Food and the New Urban Agenda

September 27, 2016

NOTE: Images in this archived article have been removed.

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For this week’s dispatch from the field, I’d like to take you to Quito, where an exciting UN conference will take place in mid-October around a new urban agenda. I’d like to, but I can’t. So the next best thing is to introduce you to an excellent website that tells you all about the Quito Habitat 111 conference and takes you to a draft document on a “New Urban Agenda” statement that will be discussed there.

This newsletter is a commentary on that document, designed to help you understand where it’s coming from, and prod you to think of ways you can use it to make the case for your own new urban agenda where you live.

I believe the New Urban Agenda has the potential to start a whole new conversation about food and cities and bring a whole lot of new people up to speed with where the early adopters have been — left out standing in their field, looking for someone to talk to – for some time.

Part of being a good advocate is knowing when and how to name a moment. I believe a moment has come to put the ideas we hope to promote in our itty bitty hometowns into a global perspective and lift up the whole discussion.

To be frank, we are used to being ignored — or at best treated as people who have some “would be nice to have” proposals, if only they were affordable, and didn’t get in the way of a whole slew of things we “have to do right away.”

We should now start acting like we expect our governments to act like the European governments that make it a habit of starting policy discussions with the question: how do our proposals fit with the international obligations our government signed onto. Once we pose our advocacy that way, I think, our ideas might get more of the respect they deserve. We should make it a habit to have officials acknowledge that international agreements and obligations are a parameter of all city decisions, regardless of other pressures and deadlines.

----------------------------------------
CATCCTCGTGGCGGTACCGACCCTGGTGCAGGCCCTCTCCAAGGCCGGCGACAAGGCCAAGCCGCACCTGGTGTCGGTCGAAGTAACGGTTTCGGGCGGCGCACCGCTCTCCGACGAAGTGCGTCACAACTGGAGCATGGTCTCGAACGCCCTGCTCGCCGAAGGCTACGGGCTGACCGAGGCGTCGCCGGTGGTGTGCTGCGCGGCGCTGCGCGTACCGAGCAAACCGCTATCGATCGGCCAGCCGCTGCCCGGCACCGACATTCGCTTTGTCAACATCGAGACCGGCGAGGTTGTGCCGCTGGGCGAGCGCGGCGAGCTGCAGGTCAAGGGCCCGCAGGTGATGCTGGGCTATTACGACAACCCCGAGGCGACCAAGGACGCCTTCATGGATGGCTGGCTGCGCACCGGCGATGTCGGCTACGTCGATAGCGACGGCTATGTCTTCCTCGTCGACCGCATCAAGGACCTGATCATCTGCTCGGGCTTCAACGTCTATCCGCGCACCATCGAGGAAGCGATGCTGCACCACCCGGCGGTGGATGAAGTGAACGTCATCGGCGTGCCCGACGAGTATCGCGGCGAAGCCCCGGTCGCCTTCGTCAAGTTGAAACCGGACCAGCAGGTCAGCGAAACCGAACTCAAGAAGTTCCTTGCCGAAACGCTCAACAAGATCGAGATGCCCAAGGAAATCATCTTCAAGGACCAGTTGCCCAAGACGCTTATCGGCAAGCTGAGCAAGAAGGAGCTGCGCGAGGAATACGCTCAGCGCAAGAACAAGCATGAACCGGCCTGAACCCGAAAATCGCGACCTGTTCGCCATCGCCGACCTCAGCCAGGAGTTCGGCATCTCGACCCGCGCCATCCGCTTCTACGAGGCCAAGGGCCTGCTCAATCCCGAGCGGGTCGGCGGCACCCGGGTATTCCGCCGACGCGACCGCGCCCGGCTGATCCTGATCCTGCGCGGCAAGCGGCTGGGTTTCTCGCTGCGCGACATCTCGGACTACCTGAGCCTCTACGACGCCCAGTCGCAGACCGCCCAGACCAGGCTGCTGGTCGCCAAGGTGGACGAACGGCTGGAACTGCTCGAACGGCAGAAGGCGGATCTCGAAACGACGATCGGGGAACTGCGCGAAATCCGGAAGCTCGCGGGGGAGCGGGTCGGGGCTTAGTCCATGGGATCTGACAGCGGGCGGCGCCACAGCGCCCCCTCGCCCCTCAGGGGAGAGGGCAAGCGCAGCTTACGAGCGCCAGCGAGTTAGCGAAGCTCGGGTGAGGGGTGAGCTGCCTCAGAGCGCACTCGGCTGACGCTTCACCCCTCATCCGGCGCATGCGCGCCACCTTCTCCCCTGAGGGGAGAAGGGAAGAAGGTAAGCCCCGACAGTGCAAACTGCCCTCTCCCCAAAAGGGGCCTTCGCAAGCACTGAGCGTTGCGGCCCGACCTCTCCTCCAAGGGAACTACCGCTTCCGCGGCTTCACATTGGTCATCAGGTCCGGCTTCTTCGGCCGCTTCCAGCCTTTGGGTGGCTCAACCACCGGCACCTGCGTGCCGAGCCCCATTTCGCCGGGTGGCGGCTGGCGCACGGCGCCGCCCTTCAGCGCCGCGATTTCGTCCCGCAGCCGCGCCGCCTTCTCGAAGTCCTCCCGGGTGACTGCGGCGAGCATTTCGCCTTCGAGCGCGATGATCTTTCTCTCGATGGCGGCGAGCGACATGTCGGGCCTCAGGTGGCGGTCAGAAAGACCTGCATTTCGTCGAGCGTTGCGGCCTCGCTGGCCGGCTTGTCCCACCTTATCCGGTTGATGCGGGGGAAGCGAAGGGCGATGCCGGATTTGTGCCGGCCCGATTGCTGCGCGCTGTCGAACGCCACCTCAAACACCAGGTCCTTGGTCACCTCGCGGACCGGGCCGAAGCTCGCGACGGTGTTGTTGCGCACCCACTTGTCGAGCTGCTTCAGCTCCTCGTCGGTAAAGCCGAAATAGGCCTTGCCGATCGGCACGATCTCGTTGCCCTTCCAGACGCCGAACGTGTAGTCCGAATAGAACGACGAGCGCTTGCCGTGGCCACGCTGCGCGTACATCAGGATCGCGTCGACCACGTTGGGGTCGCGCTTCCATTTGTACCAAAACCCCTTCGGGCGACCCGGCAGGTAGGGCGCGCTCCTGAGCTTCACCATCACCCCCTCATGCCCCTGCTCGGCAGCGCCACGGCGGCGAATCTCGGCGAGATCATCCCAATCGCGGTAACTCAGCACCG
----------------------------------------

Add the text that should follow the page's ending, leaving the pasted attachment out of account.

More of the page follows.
There’s enough good proposals and formulations, 145 in all, in the New Urban Agenda to sink a ship. There are times when that style of listing items gets to be a bit of a dirge, and I admit I did find myself nodding off from time to time. But almost all the ideas are in the “early adopter” stage, and the fact that they can win UN support puts them in the “early majority” stage of advocacy – which is about as good as food advocacy gets these days.

This is especially so for the way food is treated as an urban and Habitat issue, which is a significant breakthrough. Lauren Baker, a food studies prof at University of Toronto, filled me in on a May, 2016 session of the United Nations headquarters in New York City, where people from the Food and Agriculture Organization made their pitch to include food as a priority urban issue at the Habitat 111 conference.